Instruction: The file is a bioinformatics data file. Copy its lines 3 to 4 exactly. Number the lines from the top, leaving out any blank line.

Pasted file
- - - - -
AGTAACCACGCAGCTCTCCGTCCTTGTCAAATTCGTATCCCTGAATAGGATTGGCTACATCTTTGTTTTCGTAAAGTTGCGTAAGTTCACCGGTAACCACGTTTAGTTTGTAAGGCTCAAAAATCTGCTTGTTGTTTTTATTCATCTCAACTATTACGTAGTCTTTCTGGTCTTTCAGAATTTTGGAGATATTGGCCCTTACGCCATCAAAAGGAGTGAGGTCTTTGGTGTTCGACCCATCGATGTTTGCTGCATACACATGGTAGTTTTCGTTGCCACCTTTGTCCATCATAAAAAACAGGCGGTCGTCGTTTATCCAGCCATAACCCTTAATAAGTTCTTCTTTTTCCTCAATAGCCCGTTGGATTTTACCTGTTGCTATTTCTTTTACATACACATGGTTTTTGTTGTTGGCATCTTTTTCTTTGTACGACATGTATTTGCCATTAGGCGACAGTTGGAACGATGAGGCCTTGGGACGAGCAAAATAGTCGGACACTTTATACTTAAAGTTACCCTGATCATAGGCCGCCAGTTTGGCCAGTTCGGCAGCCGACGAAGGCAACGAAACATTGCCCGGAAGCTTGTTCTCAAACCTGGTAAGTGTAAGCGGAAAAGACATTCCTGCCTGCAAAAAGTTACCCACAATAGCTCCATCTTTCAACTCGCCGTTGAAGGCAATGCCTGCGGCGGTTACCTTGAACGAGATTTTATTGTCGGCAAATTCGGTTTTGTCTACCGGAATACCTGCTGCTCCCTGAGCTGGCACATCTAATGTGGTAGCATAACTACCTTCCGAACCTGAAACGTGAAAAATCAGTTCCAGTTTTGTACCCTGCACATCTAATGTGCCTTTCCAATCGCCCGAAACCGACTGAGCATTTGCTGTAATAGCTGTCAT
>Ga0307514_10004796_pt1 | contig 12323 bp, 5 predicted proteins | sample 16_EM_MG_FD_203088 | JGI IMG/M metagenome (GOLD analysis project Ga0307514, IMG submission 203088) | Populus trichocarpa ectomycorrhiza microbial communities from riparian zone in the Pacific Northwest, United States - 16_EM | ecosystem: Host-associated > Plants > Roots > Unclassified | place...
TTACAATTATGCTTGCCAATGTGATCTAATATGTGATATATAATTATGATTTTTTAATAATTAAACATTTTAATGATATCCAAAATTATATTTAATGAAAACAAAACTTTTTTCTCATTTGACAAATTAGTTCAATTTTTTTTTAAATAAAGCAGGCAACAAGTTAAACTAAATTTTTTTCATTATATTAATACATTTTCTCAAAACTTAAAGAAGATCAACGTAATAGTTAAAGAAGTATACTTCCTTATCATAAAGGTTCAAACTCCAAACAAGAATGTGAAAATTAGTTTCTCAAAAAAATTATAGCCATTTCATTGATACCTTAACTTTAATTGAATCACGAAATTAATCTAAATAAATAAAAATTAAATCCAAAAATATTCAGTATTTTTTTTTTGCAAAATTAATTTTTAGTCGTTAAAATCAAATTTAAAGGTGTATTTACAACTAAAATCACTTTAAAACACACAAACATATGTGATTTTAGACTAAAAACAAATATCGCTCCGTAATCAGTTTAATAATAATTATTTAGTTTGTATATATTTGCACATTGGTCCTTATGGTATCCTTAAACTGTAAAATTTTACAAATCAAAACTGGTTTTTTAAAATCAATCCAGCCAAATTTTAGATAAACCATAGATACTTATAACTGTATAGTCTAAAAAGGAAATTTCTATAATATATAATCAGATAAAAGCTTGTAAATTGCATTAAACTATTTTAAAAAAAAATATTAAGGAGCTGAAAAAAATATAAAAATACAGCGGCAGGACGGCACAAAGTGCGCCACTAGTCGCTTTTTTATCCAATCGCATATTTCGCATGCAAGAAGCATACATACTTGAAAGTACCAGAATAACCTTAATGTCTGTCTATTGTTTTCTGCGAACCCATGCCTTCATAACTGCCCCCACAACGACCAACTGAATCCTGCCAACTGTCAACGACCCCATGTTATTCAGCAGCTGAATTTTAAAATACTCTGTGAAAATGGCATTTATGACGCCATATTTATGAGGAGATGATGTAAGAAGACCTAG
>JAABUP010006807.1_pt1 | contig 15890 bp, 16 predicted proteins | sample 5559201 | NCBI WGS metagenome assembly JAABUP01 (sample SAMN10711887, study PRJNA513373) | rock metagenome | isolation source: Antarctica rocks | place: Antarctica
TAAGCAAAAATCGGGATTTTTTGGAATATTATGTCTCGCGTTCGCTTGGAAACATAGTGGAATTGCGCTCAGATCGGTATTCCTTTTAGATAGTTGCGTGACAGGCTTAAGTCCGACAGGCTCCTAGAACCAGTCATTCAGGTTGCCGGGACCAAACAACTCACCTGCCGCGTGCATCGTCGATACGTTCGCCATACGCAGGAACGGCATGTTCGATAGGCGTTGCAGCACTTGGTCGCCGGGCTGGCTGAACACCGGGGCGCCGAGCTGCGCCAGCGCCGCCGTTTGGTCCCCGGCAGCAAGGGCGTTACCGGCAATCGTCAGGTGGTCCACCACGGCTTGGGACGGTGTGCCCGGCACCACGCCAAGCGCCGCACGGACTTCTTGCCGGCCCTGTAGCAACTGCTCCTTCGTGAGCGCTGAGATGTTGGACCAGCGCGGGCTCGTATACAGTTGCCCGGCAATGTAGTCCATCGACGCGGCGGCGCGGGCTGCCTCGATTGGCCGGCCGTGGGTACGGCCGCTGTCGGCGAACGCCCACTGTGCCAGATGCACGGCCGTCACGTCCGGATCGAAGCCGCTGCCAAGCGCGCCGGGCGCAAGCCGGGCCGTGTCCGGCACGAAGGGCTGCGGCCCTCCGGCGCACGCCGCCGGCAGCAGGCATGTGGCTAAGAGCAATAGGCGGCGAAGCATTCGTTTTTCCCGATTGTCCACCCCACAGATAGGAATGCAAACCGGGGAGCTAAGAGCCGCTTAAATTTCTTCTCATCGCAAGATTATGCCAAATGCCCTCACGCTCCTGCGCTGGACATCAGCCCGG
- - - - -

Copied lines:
TTACAATTATGCTTGCCAATGTGATCTAATATGTGATATATAATTATGATTTTTTAATAATTAAACATTTTAATGATATCCAAAATTATATTTAATGAAAACAAAACTTTTTTCTCATTTGACAAATTAGTTCAATTTTTTTTTAAATAAAGCAGGCAACAAGTTAAACTAAATTTTTTTCATTATATTAATACATTTTCTCAAAACTTAAAGAAGATCAACGTAATAGTTAAAGAAGTATACTTCCTTATCATAAAGGTTCAAACTCCAAACAAGAATGTGAAAATTAGTTTCTCAAAAAAATTATAGCCATTTCATTGATACCTTAACTTTAATTGAATCACGAAATTAATCTAAATAAATAAAAATTAAATCCAAAAATATTCAGTATTTTTTTTTTGCAAAATTAATTTTTAGTCGTTAAAATCAAATTTAAAGGTGTATTTACAACTAAAATCACTTTAAAACACACAAACATATGTGATTTTAGACTAAAAACAAATATCGCTCCGTAATCAGTTTAATAATAATTATTTAGTTTGTATATATTTGCACATTGGTCCTTATGGTATCCTTAAACTGTAAAATTTTACAAATCAAAACTGGTTTTTTAAAATCAATCCAGCCAAATTTTAGATAAACCATAGATACTTATAACTGTATAGTCTAAAAAGGAAATTTCTATAATATATAATCAGATAAAAGCTTGTAAATTGCATTAAACTATTTTAAAAAAAAATATTAAGGAGCTGAAAAAAATATAAAAATACAGCGGCAGGACGGCACAAAGTGCGCCACTAGTCGCTTTTTTATCCAATCGCATATTTCGCATGCAAGAAGCATACATACTTGAAAGTACCAGAATAACCTTAATGTCTGTCTATTGTTTTCTGCGAACCCATGCCTTCATAACTGCCCCCACAACGACCAACTGAATCCTGCCAACTGTCAACGACCCCATGTTATTCAGCAGCTGAATTTTAAAATACTCTGTGAAAATGGCATTTATGACGCCATATTTATGAGGAGATGATGTAAGAAGACCTAG
>JAABUP010006807.1_pt1 | contig 15890 bp, 16 predicted proteins | sample 5559201 | NCBI WGS metagenome assembly JAABUP01 (sample SAMN10711887, study PRJNA513373) | rock metagenome | isolation source: Antarctica rocks | place: Antarctica